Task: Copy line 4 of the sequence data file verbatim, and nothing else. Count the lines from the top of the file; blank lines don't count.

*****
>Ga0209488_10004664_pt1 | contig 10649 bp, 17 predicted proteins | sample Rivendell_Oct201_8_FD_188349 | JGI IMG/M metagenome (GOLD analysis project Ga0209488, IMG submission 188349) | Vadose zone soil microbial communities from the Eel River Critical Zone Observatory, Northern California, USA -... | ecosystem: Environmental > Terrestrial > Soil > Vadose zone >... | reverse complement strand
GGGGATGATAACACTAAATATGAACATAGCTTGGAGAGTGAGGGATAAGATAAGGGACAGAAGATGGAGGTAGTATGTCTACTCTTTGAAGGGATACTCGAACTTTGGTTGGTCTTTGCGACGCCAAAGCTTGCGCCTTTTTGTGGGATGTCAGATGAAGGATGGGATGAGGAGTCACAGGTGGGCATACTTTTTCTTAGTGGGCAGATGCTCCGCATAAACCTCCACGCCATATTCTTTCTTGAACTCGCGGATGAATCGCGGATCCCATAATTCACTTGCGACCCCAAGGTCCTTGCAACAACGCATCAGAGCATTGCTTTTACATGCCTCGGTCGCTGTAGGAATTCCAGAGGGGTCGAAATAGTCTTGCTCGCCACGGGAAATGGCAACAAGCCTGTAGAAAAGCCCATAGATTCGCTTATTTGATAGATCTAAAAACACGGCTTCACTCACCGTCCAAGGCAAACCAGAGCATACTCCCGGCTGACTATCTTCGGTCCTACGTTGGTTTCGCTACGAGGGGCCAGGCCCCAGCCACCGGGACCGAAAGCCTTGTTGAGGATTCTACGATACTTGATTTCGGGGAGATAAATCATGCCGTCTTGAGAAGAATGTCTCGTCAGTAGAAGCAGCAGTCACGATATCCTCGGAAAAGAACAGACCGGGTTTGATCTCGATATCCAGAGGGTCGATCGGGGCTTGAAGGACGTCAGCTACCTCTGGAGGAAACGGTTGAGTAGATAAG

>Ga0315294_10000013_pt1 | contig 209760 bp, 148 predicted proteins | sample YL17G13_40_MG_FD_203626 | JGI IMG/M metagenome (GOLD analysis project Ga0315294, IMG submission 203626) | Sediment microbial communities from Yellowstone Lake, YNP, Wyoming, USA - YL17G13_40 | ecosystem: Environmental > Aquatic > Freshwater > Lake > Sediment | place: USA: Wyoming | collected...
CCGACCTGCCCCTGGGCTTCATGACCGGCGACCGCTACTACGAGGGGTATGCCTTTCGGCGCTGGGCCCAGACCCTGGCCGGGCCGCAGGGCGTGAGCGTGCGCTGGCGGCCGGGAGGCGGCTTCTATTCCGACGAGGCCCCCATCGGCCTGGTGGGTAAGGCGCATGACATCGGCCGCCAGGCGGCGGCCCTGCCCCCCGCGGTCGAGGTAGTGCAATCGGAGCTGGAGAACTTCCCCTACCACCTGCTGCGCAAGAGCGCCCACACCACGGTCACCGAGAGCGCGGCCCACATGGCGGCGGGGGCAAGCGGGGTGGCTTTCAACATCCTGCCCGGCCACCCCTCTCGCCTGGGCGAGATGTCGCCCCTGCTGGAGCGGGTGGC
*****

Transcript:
CCGACCTGCCCCTGGGCTTCATGACCGGCGACCGCTACTACGAGGGGTATGCCTTTCGGCGCTGGGCCCAGACCCTGGCCGGGCCGCAGGGCGTGAGCGTGCGCTGGCGGCCGGGAGGCGGCTTCTATTCCGACGAGGCCCCCATCGGCCTGGTGGGTAAGGCGCATGACATCGGCCGCCAGGCGGCGGCCCTGCCCCCCGCGGTCGAGGTAGTGCAATCGGAGCTGGAGAACTTCCCCTACCACCTGCTGCGCAAGAGCGCCCACACCACGGTCACCGAGAGCGCGGCCCACATGGCGGCGGGGGCAAGCGGGGTGGCTTTCAACATCCTGCCCGGCCACCCCTCTCGCCTGGGCGAGATGTCGCCCCTGCTGGAGCGGGTGGC